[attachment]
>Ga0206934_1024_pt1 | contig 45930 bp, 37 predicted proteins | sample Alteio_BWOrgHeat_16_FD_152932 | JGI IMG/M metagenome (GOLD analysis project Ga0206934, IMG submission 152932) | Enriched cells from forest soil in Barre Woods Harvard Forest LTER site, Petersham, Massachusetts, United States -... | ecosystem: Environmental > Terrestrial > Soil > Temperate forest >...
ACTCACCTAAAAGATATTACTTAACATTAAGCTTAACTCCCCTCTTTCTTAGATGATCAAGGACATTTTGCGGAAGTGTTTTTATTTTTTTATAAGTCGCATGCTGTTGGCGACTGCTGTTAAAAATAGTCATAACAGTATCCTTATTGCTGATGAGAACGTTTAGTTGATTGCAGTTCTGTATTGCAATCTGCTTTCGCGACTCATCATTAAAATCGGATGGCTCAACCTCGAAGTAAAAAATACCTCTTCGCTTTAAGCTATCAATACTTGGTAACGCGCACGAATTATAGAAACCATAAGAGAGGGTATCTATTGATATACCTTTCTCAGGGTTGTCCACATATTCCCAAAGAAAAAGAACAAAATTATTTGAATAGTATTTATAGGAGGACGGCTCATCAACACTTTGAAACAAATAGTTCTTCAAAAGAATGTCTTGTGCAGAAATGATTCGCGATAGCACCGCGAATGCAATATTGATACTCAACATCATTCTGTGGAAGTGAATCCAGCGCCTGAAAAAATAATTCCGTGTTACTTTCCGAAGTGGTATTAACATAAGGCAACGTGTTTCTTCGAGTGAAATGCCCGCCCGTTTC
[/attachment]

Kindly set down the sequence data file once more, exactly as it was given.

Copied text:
>Ga0206934_1024_pt1 | contig 45930 bp, 37 predicted proteins | sample Alteio_BWOrgHeat_16_FD_152932 | JGI IMG/M metagenome (GOLD analysis project Ga0206934, IMG submission 152932) | Enriched cells from forest soil in Barre Woods Harvard Forest LTER site, Petersham, Massachusetts, United States -... | ecosystem: Environmental > Terrestrial > Soil > Temperate forest >...
ACTCACCTAAAAGATATTACTTAACATTAAGCTTAACTCCCCTCTTTCTTAGATGATCAAGGACATTTTGCGGAAGTGTTTTTATTTTTTTATAAGTCGCATGCTGTTGGCGACTGCTGTTAAAAATAGTCATAACAGTATCCTTATTGCTGATGAGAACGTTTAGTTGATTGCAGTTCTGTATTGCAATCTGCTTTCGCGACTCATCATTAAAATCGGATGGCTCAACCTCGAAGTAAAAAATACCTCTTCGCTTTAAGCTATCAATACTTGGTAACGCGCACGAATTATAGAAACCATAAGAGAGGGTATCTATTGATATACCTTTCTCAGGGTTGTCCACATATTCCCAAAGAAAAAGAACAAAATTATTTGAATAGTATTTATAGGAGGACGGCTCATCAACACTTTGAAACAAATAGTTCTTCAAAAGAATGTCTTGTGCAGAAATGATTCGCGATAGCACCGCGAATGCAATATTGATACTCAACATCATTCTGTGGAAGTGAATCCAGCGCCTGAAAAAATAATTCCGTGTTACTTTCCGAAGTGGTATTAACATAAGGCAACGTGTTTCTTCGAGTGAAATGCCCGCCCGTTTC